Condition: All dents were removed from the York bell and body prior to my purchasing the parts, but there are a few remaining small dents that can easily be removed for low cost if that sort of thing is important to you. The valve section didn't appear to have been used very much when I first bought it, and it didn't appear to have ever been dented much at all in its previous life. The lacquer finish is mostly gone but the brass on all parts is in very good condition. There are no patches or cracks or places the metal is thin or appears to have been buffed. Valve compression is good on all valves and they work well. I replaced the felts and corks when it was sonically cleaned five years ago. The instrument has not been played very much since I did the conversion to CC. (I am retired and simply don't play much any more.) The valve plating is beginning to chip in places, but it isn't affecting compression. If the buyer wants the valves to look like they are brand new, he can send the four pistons to Anderson Silver Plating and have them re-plate the valves to the same diameter they are now. (The price for that was only $25 per valve a couple of years ago.) I use normal petroleum-based valve oil on these valves. Some (2?) of the valve stems are soldered into the valves , and they function properly. If you want them to screw on and off, then Anderson Silver Plating can fix that and put on new valve stems. (I don't know the cost for this but it isn't necessary to have it done.) When I was putting this horn together I was focused on design and sound, so (as shown in the pics), I didn't clean off all the extra solder. That can easily be done with 1,000 grit sand paper. (edit: I am in the process of cleaning and removing extra solder from this tuba and will post pics shortly.) It is solidly put together and is tight with no leaks.
Recommended uses: I think this would make a great quintet horn. It has a relatively small bore with large bell, so even though its plenty big enough for concert band or small orchestra, it isn't so big that members of a chamber ensemble will be complaining. It would make a great solo horn if you do your solo work on CC. It would not be good for Prokofiev 5, however because of the demand for playing very low with a very big sound at the same time. This tuba will play the notes but it probably won't do so with a big enough sound to get the desired results on a piece like the Prokofiev. It would make a very good main tuba for a college level music major however, and would work in certain settings at the professional level as well. The addition of the 5th valve will make it easier if you want to play your chromatic scale all the way down to the fundamental note, but I've found (on the CC tubas I've played) that I rarely ever used the 5th valve except on a couple of orchestral pieces and an occasional low note in concert band.
Here is a pic taken 8-2-12. (The mouthpiece is not included with the sale.)
Here are some pics taken of this cool looking tuba at Christmas time. Please note that these pics are a year and a half old, and there is solder shown in these older pics that had not been cleaned off yet; but the silver had been recently polished so I wanted to show it in the ad.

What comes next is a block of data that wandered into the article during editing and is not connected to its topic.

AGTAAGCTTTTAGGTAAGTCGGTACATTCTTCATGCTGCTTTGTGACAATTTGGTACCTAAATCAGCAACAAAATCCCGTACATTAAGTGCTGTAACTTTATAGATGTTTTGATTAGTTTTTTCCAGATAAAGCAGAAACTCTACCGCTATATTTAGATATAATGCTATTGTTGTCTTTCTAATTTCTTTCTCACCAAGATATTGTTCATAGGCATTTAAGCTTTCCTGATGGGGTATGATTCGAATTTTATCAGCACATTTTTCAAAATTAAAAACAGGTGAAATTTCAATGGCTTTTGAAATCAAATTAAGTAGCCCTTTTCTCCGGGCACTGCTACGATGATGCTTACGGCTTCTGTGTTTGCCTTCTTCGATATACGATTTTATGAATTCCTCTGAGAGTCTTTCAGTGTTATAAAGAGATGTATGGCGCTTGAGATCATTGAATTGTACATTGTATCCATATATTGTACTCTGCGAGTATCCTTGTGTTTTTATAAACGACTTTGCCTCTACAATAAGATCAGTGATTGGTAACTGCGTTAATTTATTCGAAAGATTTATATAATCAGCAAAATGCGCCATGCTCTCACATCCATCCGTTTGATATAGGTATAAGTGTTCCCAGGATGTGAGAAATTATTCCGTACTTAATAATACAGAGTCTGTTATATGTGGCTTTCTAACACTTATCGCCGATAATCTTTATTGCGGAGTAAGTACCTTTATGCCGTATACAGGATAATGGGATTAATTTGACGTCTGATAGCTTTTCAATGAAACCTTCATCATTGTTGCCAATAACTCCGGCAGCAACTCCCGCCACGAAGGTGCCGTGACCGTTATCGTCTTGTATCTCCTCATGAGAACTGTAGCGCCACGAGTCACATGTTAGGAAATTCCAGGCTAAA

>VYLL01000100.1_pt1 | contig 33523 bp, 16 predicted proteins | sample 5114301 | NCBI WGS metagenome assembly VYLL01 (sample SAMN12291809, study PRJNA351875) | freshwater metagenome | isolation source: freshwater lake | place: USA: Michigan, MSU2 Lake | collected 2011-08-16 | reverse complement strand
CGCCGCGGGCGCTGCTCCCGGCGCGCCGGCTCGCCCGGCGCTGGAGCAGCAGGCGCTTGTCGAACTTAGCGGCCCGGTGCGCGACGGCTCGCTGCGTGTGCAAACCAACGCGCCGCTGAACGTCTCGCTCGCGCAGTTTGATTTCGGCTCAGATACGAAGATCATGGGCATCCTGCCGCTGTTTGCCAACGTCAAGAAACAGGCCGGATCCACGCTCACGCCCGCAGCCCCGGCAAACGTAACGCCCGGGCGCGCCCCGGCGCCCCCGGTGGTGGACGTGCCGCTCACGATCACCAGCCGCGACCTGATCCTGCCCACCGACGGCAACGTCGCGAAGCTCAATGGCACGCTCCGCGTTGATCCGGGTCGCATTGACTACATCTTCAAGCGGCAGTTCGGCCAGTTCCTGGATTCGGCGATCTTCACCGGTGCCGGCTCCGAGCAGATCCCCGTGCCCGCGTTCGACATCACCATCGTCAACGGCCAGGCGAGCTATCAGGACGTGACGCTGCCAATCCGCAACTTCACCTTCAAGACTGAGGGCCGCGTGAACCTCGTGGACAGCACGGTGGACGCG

This pic shows the beautiful engraving on the bell. Note that is has not yet been turned around. (It was a top action Eb tuba in an earlier life.) You can see the Nirschl Rotor in place without the valve tubing.
Here is a close-up of the engraving on the bell.
I think this is my favorite view of this tuba. (Note that the 1st and 3rd slides are on top for easy adjustment on-the-fly.)
Here is another view:
Last edited by mark38655 on Sun Aug 26, 2012 9:23 am, edited 62 times in total.
I like it! It kinda reminds me of a Getzen CB/G-50 (except for the 5th valve placement). Nice lookin' horn!
Yep, I play tested a York main body and bell attached to the valve section of one of those and loved it. That is what I was aiming for with this horn.
I added a couple of pics of the valves above. As I mentioned in the ad, there is some chipping of the plating. It doesn't seem to affect either the function of the valve speed or the compression.
I'm in the process of cleaning off the solder from the valve section and will post additional pics with close-ups of the soldering I did.
Where is the horn located? Im moderately interested lol. I am in the process of getting my horn fixed in order to sell so that I can have the cash to buy a different horn. I have a 3/4 Yamaha CC that I wouldnt mind letting go in order to get something a little bigger in order to be able to do more general playing.
Kat-5 Brass Quintet
Its located in Oxford, Mississippi. I re-soldered some of the braces today then lapped the 3td and 4th valve slides. I am almost done removing the extra solder from when I did the modification. I also took all the valves and slides, plus the bottom valve caps off and washed the horn inside and out with a snake brush. I still have a little more work to do before I make some more pics. I think it will look pretty good when I finish.
Good luck selling the Yamaha. I hear those are really good tubas. (If I were in the market for another tuba I would be interested, but I'm downsizing.)
Maybe it's just the angle of the pictures. But... how does the rotor come out for service?
Ah, I notice that too. Maybe it could be rotated to a better position?